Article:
Earlier this month I attended the International Society of Biocurator’s annual conference, Biocuration2019. It was my second ISB conference, having attended the third ISB meeting back in 2009! Having been a curator for the Human Gene Nomenclature Committee (HGNC) and the Gene Ontology (GO) for several years, I have previously worked with many of the organizing committee members and several of the attendees, so this conference was something of a homecoming for me!
I started Biocuration2019 with a pre-conference workshop, ‘Mapping the landscape of biocuration - where are the biocurators and what do they need?’. This workshop had come about as a result of an ELIXIR Implementation study aiming to identify communities of biocurators and their training needs. The workshop organisers began by presenting an overview of the results of a pilot survey they have undertaken of the biocuration community. Key things I noted from the preliminary survey results:
- Inclusion of ‘curator’ in a job title is unusual; biocurators are given a wide variety of titles. This does make it difficult for the biocuration community to reach out to each other and find relevant positions. (At Springer Nature we use ‘Research Data Editor’ as the official title for our curators, as this title structure aligns more closely to existing career structures within the company.)
- 1:1 training and self-training were considered more impactful than formal training courses. In my view, this is likely due to the very specific nature of the job that each biocurator carries out, there are unlikely to be many other people (or in some cases no-one else) doing the same job. Training requirements are therefore going to be very specific for each role.
- The top 3 skills as identified by the biocurators completing this survey were: attention to detail, curiosity, and domain knowledge. With the exception of domain knowledge, these are ‘soft’ skills, and it remains an open question as to how ELIXIR can support the development of these skills in the next generation of biocurators.
At the time of writing the survey was still open for completion.
Each day of the conference began with an impactful and inspirational keynote. Sean O’Donoghue spoke about the impact of data visualization on interpretation of the data, and suggested D3.js for use by non-data visualization experts to help visualize their data. Paul Sternberg heads Wormbase and described his vision of ALL data (including non-confirmatory data) being captured in knowledgebases*. Wormbase relies on a team of curators to read the literature and capture pertinent findings in a machine accessible way, but Paul pointed out that this is made difficult by the literature becoming increasingly complex.
*It became clear to me at this meeting that as a community of research data professionals, we should take care to differentiate between resources which archive and store primary data, i.e. data repositories, and resources that present information which has been gathered (curated) from the literature either manually or in some automated way, i.e. knowledgebases.
The third keynote was given by Ellen O’Donagh and provided an insight into crowdsourcing expert feedback in her role as Head of Curation for Genomics England. Ellen shared her experience of the time consuming nature of curation, even when this is crowd sourced from experts. It takes time to chase people who are themselves particularly busy due to the nature of their jobs, in addition to the time take for the actual curation. The final keynote was given by Susanna –Assunta Sansone on the work of the Data Readiness Group she runs at the University of Oxford, with particular emphasis on the work of the ISA tools and FAIRsharing.org teams to enable FAIR data. A key take away I took from Susanna’s talk; "connecting standards is not a technical problem, it's a social engineering problem".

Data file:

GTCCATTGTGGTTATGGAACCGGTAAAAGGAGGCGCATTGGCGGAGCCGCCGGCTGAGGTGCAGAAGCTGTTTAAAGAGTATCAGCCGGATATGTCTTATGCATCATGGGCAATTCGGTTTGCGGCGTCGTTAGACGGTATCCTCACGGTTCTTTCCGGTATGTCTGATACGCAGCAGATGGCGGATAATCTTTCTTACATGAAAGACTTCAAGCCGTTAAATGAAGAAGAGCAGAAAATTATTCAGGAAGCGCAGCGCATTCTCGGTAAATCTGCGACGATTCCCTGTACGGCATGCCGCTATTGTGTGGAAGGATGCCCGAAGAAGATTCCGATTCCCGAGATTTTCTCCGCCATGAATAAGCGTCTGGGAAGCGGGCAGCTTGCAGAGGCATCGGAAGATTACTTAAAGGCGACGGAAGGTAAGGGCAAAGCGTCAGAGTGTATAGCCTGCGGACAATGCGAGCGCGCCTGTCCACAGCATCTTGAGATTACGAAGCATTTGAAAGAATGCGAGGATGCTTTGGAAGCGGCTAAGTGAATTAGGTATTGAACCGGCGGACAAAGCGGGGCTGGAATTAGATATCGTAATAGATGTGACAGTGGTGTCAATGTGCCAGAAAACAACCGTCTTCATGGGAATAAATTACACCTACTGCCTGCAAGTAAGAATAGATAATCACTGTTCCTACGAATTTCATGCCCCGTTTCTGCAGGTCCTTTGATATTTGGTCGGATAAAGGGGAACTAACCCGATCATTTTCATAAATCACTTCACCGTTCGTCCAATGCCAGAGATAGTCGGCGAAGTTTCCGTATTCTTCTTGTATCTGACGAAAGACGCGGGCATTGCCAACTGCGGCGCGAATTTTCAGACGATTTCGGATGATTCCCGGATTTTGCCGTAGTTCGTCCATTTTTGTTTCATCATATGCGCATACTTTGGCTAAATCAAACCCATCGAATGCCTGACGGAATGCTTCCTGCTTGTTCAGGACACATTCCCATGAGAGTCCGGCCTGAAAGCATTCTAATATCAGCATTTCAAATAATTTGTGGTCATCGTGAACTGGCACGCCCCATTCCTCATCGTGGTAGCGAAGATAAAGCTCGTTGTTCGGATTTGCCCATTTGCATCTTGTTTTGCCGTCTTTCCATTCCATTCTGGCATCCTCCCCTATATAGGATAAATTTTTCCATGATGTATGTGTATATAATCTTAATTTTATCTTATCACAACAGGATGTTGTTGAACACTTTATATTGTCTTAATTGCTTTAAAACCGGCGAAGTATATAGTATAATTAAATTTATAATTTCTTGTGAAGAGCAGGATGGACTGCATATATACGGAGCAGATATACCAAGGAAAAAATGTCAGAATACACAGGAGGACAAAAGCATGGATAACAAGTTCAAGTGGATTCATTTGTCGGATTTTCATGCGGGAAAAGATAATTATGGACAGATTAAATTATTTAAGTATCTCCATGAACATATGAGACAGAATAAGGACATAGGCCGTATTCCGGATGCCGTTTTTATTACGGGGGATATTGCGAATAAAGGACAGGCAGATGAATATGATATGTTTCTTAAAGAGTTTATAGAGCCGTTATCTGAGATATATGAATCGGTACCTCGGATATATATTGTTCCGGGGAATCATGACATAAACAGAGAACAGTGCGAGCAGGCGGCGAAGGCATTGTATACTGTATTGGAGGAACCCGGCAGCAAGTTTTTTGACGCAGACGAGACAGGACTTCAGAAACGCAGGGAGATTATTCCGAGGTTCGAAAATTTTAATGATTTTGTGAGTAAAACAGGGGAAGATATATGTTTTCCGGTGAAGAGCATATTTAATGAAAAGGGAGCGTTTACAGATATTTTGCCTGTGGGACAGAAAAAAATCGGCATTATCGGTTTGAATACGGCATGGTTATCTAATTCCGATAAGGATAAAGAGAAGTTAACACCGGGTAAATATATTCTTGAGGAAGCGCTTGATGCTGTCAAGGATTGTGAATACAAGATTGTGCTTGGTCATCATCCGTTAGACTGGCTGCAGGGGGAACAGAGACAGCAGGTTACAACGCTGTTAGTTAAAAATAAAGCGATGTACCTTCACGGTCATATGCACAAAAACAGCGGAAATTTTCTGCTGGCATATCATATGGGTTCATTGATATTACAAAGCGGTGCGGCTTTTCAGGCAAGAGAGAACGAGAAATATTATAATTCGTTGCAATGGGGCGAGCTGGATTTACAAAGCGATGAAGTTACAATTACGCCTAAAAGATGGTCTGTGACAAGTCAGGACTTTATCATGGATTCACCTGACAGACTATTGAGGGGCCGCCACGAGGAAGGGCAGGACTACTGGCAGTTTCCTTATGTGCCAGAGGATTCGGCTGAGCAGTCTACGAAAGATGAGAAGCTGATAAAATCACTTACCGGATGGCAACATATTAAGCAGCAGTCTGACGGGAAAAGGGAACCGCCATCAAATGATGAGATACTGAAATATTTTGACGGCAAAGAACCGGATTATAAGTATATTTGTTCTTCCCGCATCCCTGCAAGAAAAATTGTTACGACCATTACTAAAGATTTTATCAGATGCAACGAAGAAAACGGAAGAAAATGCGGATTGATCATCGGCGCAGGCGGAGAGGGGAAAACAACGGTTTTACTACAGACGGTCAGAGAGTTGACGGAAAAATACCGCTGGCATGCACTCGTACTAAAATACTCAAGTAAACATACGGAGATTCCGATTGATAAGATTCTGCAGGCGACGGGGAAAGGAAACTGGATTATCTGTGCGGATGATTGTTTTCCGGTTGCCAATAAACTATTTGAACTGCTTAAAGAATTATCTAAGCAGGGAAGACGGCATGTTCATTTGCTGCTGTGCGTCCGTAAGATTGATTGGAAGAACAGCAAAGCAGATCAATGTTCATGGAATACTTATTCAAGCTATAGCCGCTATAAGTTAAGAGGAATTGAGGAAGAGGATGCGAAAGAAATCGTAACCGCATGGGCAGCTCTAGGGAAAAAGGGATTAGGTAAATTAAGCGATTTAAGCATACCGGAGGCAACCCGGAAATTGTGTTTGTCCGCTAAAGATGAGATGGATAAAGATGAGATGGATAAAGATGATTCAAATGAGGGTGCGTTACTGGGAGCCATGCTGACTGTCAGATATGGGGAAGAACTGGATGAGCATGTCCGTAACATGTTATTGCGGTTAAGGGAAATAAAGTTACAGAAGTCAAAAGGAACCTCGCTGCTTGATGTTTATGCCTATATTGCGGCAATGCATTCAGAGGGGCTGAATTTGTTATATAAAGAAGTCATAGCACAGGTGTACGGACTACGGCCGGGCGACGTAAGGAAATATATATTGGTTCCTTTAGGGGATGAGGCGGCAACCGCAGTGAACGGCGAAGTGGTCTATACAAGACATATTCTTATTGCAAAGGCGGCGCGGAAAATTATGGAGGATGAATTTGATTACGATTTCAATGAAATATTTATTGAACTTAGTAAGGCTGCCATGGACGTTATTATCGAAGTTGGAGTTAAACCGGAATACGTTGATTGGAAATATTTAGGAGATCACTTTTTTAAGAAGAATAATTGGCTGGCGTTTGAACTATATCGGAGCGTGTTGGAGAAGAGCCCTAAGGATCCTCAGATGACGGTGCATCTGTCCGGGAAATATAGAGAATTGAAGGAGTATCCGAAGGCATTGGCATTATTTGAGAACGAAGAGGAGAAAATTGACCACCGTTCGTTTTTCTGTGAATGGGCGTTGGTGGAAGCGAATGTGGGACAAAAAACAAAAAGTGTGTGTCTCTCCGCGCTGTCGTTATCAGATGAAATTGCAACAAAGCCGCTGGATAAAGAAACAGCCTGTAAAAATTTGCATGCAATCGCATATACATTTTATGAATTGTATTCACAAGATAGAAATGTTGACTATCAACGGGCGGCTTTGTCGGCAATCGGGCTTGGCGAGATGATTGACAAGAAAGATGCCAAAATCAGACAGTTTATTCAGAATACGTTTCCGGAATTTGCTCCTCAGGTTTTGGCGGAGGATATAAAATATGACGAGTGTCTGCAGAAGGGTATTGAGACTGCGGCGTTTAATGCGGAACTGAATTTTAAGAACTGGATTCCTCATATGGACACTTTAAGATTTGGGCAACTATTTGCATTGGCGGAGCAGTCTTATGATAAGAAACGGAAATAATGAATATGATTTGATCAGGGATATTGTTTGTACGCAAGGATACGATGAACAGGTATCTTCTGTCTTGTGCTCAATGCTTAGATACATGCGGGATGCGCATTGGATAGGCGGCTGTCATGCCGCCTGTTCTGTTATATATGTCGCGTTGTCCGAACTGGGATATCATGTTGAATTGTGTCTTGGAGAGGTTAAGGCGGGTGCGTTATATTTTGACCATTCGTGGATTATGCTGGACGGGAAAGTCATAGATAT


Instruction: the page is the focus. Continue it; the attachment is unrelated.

I was invited by Jane Lomax (SciBite) and Yasmin Alam Faraque (Eagle Genomics) to take part as a panellist for the Biocuration in Industry session they chaired. The panel Q&A was preceded by talks by biocurators from Nebion, Roche, Healx, Eagle Genomics and the Pistoia Alliance. It was interesting to hear how biocuration skills are increasingly required to clean and annotate data (both public data and in-house generated data) as part of pharmaceutical development, drug repurposing and for the creation of knowledge discovery platforms.
At Springer Nature we now have several years of experience of data curation being part of the publishing process. The data journal Scientific Data has had a curator embedded within the editorial team since it was launched and we have since expanded both the curation team and number of curation services we offer to researchers wishing to publish their research data. Across several days of the conference, my colleague Tristan Matthews and I presented on Springer Nature’s interventions to encourage researchers to publish FAIR data (slides), our experience of engaging researchers with the curation process (poster) and our findings regarding the value of the curation services we provide (posterand slides).
With sincere thanks to the organizers for a highly enjoyable and productive four days, I conclude with my key takeaways from the conference:
- Data resources can be thought of as knowledgebases (curated resources) and data repositories (location of primary research data).
- Provenance for data resources is important; we need to know where data / knowledge have originated.
- We are all responsible for our public databases. If you spot an error in a public resource contact the resource’s managers and get it corrected.
- Data curation skills are increasingly required in non-academic / commercial enterprise settings.